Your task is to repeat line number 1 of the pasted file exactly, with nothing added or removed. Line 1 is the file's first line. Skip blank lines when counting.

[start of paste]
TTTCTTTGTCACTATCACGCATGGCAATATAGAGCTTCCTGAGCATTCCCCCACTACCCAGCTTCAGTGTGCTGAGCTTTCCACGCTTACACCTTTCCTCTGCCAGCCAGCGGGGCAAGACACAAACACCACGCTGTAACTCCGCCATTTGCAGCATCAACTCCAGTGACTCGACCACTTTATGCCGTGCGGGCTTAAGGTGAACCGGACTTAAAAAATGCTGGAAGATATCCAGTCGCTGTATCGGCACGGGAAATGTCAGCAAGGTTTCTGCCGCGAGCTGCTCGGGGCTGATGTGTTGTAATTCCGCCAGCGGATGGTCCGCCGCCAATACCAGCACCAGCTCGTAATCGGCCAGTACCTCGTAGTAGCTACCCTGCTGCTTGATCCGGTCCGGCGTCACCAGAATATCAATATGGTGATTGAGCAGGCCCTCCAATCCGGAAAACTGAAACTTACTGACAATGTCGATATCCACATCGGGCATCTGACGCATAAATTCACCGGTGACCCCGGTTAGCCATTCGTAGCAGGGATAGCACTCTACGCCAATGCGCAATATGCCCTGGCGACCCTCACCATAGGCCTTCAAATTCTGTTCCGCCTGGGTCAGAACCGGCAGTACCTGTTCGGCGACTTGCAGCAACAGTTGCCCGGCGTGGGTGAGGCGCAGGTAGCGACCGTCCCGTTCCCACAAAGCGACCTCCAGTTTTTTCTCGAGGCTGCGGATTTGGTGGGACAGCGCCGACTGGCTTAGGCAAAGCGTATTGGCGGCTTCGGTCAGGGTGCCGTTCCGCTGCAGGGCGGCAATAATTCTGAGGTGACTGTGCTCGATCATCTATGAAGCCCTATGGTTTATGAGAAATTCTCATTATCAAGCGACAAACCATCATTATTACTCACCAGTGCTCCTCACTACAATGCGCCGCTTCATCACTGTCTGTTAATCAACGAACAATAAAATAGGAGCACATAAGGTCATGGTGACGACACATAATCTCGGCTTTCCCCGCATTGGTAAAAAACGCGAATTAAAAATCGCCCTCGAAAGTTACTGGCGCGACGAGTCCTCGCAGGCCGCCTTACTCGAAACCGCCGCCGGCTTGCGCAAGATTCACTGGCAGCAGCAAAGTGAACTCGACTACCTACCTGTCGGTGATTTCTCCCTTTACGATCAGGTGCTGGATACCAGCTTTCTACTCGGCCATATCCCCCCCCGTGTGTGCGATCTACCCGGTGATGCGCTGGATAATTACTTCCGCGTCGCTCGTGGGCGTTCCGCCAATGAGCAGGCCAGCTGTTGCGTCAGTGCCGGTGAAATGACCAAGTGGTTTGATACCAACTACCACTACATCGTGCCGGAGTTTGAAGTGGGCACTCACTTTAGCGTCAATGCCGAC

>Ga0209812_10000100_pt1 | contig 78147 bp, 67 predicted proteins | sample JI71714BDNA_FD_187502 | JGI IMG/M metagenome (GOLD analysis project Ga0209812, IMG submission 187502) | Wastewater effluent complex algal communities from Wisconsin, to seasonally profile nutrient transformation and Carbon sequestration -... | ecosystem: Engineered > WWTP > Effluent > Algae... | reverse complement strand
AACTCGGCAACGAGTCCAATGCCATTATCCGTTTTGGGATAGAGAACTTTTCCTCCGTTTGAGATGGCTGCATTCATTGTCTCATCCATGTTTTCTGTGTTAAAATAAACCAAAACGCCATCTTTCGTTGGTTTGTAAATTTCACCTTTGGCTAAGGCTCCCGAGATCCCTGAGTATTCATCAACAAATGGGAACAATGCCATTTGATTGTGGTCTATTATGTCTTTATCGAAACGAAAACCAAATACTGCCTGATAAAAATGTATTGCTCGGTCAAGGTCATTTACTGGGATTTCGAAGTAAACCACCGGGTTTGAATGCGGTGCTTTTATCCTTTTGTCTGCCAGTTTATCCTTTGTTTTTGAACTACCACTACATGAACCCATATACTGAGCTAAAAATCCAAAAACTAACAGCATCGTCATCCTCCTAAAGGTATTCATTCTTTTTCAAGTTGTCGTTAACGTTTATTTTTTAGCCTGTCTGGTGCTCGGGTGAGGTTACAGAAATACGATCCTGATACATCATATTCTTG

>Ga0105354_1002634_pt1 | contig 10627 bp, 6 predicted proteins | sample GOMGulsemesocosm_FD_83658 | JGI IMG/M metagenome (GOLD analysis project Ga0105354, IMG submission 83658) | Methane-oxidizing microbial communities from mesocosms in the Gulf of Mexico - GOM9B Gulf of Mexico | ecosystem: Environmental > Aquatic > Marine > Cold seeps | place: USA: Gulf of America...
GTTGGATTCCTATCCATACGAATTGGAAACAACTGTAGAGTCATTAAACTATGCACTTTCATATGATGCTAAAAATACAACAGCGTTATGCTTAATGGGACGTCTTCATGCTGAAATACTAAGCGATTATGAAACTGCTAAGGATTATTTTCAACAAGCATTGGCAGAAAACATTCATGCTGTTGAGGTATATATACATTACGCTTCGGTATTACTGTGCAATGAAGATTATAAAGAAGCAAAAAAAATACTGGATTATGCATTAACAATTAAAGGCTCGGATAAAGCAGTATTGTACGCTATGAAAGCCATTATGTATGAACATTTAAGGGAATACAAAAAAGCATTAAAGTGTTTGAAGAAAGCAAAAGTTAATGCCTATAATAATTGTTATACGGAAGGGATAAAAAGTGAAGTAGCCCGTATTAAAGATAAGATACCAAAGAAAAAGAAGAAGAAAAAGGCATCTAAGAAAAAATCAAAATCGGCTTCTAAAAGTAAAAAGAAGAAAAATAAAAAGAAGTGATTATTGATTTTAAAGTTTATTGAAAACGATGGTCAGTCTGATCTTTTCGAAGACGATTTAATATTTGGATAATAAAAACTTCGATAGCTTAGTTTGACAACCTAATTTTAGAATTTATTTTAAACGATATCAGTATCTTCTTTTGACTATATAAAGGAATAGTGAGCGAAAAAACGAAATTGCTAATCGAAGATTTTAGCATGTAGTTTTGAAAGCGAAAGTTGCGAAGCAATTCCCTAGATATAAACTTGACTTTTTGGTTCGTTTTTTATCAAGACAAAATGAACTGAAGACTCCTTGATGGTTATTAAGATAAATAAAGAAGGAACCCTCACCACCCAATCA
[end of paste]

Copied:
TTTCTTTGTCACTATCACGCATGGCAATATAGAGCTTCCTGAGCATTCCCCCACTACCCAGCTTCAGTGTGCTGAGCTTTCCACGCTTACACCTTTCCTCTGCCAGCCAGCGGGGCAAGACACAAACACCACGCTGTAACTCCGCCATTTGCAGCATCAACTCCAGTGACTCGACCACTTTATGCCGTGCGGGCTTAAGGTGAACCGGACTTAAAAAATGCTGGAAGATATCCAGTCGCTGTATCGGCACGGGAAATGTCAGCAAGGTTTCTGCCGCGAGCTGCTCGGGGCTGATGTGTTGTAATTCCGCCAGCGGATGGTCCGCCGCCAATACCAGCACCAGCTCGTAATCGGCCAGTACCTCGTAGTAGCTACCCTGCTGCTTGATCCGGTCCGGCGTCACCAGAATATCAATATGGTGATTGAGCAGGCCCTCCAATCCGGAAAACTGAAACTTACTGACAATGTCGATATCCACATCGGGCATCTGACGCATAAATTCACCGGTGACCCCGGTTAGCCATTCGTAGCAGGGATAGCACTCTACGCCAATGCGCAATATGCCCTGGCGACCCTCACCATAGGCCTTCAAATTCTGTTCCGCCTGGGTCAGAACCGGCAGTACCTGTTCGGCGACTTGCAGCAACAGTTGCCCGGCGTGGGTGAGGCGCAGGTAGCGACCGTCCCGTTCCCACAAAGCGACCTCCAGTTTTTTCTCGAGGCTGCGGATTTGGTGGGACAGCGCCGACTGGCTTAGGCAAAGCGTATTGGCGGCTTCGGTCAGGGTGCCGTTCCGCTGCAGGGCGGCAATAATTCTGAGGTGACTGTGCTCGATCATCTATGAAGCCCTATGGTTTATGAGAAATTCTCATTATCAAGCGACAAACCATCATTATTACTCACCAGTGCTCCTCACTACAATGCGCCGCTTCATCACTGTCTGTTAATCAACGAACAATAAAATAGGAGCACATAAGGTCATGGTGACGACACATAATCTCGGCTTTCCCCGCATTGGTAAAAAACGCGAATTAAAAATCGCCCTCGAAAGTTACTGGCGCGACGAGTCCTCGCAGGCCGCCTTACTCGAAACCGCCGCCGGCTTGCGCAAGATTCACTGGCAGCAGCAAAGTGAACTCGACTACCTACCTGTCGGTGATTTCTCCCTTTACGATCAGGTGCTGGATACCAGCTTTCTACTCGGCCATATCCCCCCCCGTGTGTGCGATCTACCCGGTGATGCGCTGGATAATTACTTCCGCGTCGCTCGTGGGCGTTCCGCCAATGAGCAGGCCAGCTGTTGCGTCAGTGCCGGTGAAATGACCAAGTGGTTTGATACCAACTACCACTACATCGTGCCGGAGTTTGAAGTGGGCACTCACTTTAGCGTCAATGCCGAC